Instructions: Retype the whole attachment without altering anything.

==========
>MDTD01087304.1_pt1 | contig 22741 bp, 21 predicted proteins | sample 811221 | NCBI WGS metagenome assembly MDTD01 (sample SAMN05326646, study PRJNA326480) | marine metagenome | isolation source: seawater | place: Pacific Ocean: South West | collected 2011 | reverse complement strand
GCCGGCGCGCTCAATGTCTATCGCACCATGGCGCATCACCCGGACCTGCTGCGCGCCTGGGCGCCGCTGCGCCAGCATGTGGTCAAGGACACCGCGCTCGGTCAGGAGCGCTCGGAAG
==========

>MDTD01087304.1_pt1 | contig 22741 bp, 21 predicted proteins | sample 811221 | NCBI WGS metagenome assembly MDTD01 (sample SAMN05326646, study PRJNA326480) | marine metagenome | isolation source: seawater | place: Pacific Ocean: South West | collected 2011 | reverse complement strand
GCCGGCGCGCTCAATGTCTATCGCACCATGGCGCATCACCCGGACCTGCTGCGCGCCTGGGCGCCGCTGCGCCAGCATGTGGTCAAGGACACCGCGCTCGGTCAGGAGCGCTCGGAAG